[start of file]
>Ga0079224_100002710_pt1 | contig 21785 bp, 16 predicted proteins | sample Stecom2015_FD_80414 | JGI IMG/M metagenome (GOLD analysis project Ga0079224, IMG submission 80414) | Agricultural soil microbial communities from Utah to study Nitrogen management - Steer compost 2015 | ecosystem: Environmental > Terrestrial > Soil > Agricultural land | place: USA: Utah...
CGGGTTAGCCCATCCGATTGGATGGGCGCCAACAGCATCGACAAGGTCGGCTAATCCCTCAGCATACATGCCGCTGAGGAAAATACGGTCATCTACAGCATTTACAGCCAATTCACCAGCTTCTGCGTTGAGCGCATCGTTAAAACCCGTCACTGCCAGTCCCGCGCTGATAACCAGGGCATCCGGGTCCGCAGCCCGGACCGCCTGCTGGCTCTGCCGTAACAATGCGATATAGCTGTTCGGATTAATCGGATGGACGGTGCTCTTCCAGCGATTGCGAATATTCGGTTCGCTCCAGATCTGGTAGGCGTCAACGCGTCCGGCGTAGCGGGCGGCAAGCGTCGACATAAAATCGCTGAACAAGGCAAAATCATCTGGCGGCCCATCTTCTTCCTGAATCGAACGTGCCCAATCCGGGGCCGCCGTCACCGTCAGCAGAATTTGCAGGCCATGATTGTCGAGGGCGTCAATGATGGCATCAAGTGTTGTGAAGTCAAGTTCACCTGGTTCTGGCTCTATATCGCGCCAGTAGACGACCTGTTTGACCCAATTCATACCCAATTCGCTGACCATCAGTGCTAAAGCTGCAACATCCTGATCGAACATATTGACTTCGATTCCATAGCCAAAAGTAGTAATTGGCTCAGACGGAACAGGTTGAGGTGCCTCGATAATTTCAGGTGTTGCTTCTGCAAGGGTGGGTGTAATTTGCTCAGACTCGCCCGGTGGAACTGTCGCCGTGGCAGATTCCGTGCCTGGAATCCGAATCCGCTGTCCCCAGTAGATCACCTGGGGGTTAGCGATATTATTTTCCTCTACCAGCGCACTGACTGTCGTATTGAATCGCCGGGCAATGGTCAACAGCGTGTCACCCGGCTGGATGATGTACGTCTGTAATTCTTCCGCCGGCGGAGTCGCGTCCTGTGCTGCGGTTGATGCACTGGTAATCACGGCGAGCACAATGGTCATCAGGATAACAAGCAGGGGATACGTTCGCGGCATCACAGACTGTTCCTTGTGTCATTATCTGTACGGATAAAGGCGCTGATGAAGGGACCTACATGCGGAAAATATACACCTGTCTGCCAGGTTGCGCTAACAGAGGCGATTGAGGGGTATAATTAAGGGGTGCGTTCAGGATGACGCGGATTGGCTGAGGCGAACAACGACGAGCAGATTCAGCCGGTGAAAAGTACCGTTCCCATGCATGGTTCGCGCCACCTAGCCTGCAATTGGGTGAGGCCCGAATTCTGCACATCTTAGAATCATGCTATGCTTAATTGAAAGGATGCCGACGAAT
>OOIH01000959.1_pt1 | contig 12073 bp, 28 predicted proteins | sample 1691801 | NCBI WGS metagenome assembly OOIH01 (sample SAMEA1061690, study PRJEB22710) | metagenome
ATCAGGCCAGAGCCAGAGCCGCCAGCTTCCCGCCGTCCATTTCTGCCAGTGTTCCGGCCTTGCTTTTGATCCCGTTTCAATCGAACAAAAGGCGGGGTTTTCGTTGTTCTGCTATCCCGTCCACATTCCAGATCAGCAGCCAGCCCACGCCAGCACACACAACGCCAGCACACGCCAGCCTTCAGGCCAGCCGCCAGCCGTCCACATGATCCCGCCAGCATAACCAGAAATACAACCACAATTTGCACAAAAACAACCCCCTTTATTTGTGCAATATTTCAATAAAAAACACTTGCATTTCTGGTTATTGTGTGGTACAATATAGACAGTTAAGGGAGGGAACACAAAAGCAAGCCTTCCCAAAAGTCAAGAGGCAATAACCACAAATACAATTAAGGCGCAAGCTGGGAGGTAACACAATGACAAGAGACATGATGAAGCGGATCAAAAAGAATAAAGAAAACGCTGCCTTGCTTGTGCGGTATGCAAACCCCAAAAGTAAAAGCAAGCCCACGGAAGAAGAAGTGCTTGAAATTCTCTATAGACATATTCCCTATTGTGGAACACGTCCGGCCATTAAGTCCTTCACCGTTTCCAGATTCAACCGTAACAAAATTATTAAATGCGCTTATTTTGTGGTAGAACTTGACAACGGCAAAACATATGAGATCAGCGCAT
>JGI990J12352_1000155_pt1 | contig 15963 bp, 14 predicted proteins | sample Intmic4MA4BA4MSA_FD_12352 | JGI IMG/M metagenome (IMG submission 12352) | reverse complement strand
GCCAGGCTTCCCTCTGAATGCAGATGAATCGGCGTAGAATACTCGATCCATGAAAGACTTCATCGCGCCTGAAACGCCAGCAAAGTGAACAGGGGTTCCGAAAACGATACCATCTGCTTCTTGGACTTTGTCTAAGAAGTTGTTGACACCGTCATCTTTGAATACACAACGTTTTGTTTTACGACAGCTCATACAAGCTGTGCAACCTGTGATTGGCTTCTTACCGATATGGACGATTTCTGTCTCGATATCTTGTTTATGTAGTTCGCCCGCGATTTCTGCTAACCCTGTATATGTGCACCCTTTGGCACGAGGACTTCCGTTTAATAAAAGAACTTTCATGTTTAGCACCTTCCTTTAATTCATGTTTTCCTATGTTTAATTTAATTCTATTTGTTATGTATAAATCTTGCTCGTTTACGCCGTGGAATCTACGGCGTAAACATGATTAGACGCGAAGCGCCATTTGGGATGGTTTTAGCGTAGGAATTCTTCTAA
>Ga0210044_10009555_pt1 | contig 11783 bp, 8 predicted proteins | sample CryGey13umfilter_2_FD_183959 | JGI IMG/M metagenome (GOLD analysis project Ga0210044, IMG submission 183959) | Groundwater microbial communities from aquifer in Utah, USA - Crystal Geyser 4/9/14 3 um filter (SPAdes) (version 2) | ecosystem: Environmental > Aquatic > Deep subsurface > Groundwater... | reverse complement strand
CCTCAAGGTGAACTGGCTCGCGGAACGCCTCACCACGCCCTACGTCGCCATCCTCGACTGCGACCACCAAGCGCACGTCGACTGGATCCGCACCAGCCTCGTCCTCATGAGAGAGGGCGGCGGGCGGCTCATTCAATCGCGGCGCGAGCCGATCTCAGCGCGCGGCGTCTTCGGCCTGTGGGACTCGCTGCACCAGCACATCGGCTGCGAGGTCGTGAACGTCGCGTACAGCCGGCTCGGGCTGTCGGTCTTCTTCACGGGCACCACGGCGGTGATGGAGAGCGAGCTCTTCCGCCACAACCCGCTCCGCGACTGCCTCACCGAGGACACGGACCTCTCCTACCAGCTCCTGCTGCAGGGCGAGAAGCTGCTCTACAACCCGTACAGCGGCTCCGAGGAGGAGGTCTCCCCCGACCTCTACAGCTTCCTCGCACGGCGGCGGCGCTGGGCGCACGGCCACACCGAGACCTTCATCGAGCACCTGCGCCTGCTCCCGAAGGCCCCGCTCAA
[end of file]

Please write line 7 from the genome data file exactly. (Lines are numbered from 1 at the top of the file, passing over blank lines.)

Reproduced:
>Ga0210044_10009555_pt1 | contig 11783 bp, 8 predicted proteins | sample CryGey13umfilter_2_FD_183959 | JGI IMG/M metagenome (GOLD analysis project Ga0210044, IMG submission 183959) | Groundwater microbial communities from aquifer in Utah, USA - Crystal Geyser 4/9/14 3 um filter (SPAdes) (version 2) | ecosystem: Environmental > Aquatic > Deep subsurface > Groundwater... | reverse complement strand